Like them or loathe them: all you need to know about Varifocal Lenses

There are many different types of spectacle lenses available on the market. As we age, there will most likely come a time when your optician recommends switching to a varifocal lens. Varifocal lenses are the most advanced type of lens you can buy. They provide vision for all distances in a single lens and are an option for people over 40 who have presbyopia.

A lot of people cringe at the prospect of wearing varifocals. Even when they are the best solution for a customer’s prescription and lifestyle needs. We frequently get told they have tried varifocal lenses in the past and didn’t get on with them. For example, they made the wearer feel odd or sick, they struggled to find the reading area or felt a swimming effect. Another popular comment is that the intermediate area isn’t big enough for the computer work they do.

Many of our clients fall into the 40 plus age category. So we thought we would talk about the many different varifocal or progressive lenses available. And why sometimes wearing them doesn’t always go to plan.

The history of progressive lenses

Progressive lenses have been around for a long time. The first commercial progressive lenses produced in 1922 were very basic. Then in 1959, with advances in the manufacturing process, lens manufacturer Essilor produced the Varilux range of progressive lenses, the Varilux varifocal. This type of lens allows the wearer to see at all distances with one pair of spectacles, from distance through intermediate focal lengths to close up reading. However, some wearers experienced aberration or distortion in the peripheral areas of varifocal lenses, which occurs as the power progresses through the lenses. It can cause the sensation of a swimming effect or motion sickness.

Technology never stands still, and in recent years there have been advancements in the manufacture of progressive lenses. The introduction of free form lens designs has changed how the lenses are surfaced. This has resulted in a more natural visual experience and allows the areas of aberration to be pushed back and moved around the lenses. Doing so helps reduce the effects of distortion and therefore allows better adaptation for the wearer.

There are many different optical lenses manufacturers, and it can be quite a minefield to decipher which lenses to choose. At Respectacle Company, we take the time to get to know our customers, their needs and their lifestyles. We take into consideration their daily tasks, lifestyle choices, activities and hobbies. We consider the patient’s prescription and the choice of frame. We will then advise our customers as to the best lenses available to meet their needs.

Seiko progressive lenses

It can be challenging to explain to customers the benefits of one lens compared to another one as you can’t visualise the lenses until they are manufactured for the individual. If you wanted to buy a new television, it’s quite straightforward. All of the TV’s are lined up to view so you can compare each one for the sound and picture quality, the size and shape of the screen and which finish you prefer. But with ophthalmic lenses, we have to rely on example genic images and demonstrators.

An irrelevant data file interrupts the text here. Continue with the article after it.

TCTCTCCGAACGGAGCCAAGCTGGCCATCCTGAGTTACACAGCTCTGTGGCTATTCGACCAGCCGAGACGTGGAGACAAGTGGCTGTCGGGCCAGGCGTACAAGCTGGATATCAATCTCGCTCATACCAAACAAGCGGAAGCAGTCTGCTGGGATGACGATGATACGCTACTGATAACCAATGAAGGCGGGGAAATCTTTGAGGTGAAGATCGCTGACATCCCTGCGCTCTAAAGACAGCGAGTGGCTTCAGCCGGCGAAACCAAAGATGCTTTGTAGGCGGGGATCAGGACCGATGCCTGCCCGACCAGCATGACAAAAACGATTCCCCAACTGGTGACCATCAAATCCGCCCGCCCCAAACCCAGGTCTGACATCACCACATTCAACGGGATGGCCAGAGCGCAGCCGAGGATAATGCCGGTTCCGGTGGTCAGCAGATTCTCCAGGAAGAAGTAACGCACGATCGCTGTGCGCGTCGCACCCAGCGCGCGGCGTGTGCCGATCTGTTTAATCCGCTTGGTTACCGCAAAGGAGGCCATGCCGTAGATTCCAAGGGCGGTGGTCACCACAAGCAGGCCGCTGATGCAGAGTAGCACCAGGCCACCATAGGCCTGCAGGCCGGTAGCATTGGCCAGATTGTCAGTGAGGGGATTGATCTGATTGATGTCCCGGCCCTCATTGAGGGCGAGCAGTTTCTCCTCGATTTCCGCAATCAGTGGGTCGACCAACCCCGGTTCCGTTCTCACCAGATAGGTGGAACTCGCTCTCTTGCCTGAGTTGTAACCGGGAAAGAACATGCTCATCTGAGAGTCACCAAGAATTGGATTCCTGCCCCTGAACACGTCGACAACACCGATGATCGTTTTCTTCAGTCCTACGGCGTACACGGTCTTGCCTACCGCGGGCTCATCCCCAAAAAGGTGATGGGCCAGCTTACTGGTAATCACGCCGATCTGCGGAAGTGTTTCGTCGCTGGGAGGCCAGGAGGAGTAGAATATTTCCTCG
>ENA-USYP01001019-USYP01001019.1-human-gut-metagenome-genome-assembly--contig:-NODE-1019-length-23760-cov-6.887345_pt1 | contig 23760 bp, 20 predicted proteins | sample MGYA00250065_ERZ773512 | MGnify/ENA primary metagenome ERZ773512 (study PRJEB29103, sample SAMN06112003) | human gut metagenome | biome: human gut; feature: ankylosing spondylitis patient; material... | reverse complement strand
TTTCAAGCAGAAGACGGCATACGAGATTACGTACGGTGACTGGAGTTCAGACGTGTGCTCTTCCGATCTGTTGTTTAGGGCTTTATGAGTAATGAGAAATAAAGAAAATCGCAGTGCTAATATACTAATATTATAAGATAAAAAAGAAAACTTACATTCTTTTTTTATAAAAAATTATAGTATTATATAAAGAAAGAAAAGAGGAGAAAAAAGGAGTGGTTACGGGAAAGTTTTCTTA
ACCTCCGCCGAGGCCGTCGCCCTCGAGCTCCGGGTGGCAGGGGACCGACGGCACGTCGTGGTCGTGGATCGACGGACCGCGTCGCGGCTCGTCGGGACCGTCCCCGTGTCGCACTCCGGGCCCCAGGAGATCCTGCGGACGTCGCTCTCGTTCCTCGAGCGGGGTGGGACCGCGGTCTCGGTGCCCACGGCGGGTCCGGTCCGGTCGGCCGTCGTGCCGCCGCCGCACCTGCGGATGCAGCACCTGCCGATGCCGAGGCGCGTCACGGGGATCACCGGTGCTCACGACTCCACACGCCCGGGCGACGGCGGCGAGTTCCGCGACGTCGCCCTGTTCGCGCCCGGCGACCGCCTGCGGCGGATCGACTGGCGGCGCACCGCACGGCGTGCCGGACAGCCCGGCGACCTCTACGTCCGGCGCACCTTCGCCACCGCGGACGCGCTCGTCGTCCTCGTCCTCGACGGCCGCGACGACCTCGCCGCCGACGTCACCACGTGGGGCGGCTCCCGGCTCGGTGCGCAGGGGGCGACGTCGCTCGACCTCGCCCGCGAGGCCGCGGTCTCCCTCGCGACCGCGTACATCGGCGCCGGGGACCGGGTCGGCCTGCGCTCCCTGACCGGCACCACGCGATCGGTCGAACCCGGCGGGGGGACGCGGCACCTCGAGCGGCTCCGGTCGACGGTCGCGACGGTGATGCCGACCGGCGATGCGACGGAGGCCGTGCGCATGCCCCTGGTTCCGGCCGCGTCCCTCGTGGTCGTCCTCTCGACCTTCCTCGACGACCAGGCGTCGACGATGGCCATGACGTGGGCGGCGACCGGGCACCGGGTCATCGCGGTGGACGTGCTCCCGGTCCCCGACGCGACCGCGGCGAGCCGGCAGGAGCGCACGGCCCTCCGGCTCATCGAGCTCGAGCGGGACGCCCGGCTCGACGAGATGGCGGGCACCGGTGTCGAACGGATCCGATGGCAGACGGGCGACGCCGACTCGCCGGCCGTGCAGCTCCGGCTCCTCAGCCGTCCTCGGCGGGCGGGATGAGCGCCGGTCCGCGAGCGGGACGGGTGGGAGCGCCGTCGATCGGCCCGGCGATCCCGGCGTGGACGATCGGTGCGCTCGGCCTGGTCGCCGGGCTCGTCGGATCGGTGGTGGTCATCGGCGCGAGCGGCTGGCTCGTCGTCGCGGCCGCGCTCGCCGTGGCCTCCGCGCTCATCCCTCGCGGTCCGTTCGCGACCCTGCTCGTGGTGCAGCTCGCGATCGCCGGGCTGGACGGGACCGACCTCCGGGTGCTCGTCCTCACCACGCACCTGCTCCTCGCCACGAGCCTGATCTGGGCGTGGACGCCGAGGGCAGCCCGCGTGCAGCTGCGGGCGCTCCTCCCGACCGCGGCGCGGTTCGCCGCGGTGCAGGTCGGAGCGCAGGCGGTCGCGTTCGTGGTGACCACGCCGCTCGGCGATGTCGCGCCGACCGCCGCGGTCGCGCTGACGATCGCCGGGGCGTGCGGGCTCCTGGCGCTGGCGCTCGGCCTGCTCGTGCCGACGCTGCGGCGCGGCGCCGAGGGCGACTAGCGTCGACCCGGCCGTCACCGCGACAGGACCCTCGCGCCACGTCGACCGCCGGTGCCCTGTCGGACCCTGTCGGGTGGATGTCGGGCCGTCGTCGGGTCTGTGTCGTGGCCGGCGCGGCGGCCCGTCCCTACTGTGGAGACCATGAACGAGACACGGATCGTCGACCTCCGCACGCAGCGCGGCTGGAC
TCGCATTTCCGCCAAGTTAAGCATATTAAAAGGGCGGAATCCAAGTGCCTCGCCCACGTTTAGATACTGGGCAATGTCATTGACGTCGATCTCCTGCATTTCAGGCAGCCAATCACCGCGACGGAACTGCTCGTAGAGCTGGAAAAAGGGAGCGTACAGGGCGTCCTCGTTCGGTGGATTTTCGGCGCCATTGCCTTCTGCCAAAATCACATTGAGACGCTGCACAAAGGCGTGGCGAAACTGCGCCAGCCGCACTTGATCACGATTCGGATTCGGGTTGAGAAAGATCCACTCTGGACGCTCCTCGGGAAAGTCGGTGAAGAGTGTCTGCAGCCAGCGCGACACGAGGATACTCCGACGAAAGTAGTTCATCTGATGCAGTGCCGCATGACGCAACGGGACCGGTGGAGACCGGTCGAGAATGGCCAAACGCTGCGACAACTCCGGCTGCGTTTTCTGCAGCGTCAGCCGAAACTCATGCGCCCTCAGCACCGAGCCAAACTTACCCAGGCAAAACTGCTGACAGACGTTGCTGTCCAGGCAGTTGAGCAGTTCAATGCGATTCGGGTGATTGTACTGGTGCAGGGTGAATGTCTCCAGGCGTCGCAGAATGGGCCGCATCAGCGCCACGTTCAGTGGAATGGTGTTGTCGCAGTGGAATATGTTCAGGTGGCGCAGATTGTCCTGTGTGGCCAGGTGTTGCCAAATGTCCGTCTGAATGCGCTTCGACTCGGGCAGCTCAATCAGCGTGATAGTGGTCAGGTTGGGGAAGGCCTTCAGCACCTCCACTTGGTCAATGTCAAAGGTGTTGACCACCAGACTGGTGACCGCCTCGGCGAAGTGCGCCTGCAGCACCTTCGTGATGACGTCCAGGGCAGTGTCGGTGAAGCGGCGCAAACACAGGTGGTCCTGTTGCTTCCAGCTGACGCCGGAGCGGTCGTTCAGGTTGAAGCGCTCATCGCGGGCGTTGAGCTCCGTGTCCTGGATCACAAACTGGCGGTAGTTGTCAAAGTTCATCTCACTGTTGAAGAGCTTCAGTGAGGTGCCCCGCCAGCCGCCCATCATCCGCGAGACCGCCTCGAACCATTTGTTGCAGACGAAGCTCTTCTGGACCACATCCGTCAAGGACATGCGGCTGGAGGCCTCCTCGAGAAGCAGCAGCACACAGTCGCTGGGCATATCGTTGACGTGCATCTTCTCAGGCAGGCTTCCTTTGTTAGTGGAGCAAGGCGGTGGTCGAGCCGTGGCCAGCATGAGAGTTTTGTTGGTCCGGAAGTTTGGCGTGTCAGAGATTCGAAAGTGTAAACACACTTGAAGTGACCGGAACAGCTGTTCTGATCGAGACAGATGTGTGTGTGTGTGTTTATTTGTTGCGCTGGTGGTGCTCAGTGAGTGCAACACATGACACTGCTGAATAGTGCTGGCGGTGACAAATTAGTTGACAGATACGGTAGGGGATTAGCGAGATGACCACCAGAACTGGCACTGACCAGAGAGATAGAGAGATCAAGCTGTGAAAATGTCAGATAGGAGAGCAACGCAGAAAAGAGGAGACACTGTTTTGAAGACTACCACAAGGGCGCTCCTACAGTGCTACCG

However, as the old saying goes “you get what you pay for” and with Seiko lenses that’s exactly true. With Seiko lenses, you are paying for the quality of manufacture and the technology that has gone into the design and development of each lens. Investing in a pair of Seiko lenses will avoid the peripheral blurring, or the length of the progression being too long so you’re not able to read or the intermediate is not wide enough to view your computer screen.

We think that your eyesight is so important and as you wear the same pair of spectacles over a long period of time that it’s worth investing in high-quality Seiko lenses. We trust Seiko lenses to deliver a superior product and are so confident that our customers will be completely satisfied with our solutions that we guarantee all our work.

Tips for wearing varifocal lenses

If you are new to wearing varifocal lenses, here’s a couple of handy tips to help ease you into the transition.

Try to wear your new varifocal glasses as much as possible when you first get them. The more you wear them, the quicker you will get used to varifocals. So even if you don’t usually wear glasses all the time, it’s important to wear your varifocal lenses often.

Some people compare varifocal lenses to Marmite; they either like them or loathe them. It’s very easy to let frustration get the better of you initially when you are new to varifocals. Many people give up and decide to switch back to their old glasses. But there are long terms benefits to wearing varifocals. So try to avoid switching between your old pair of spectacles and your new varifocals. Stick with them and you’ll never look back.

If you would like to discuss your varifocal options, please don’t hesitate to get in touch with us. You can call 01858 433577 or reach out to us here.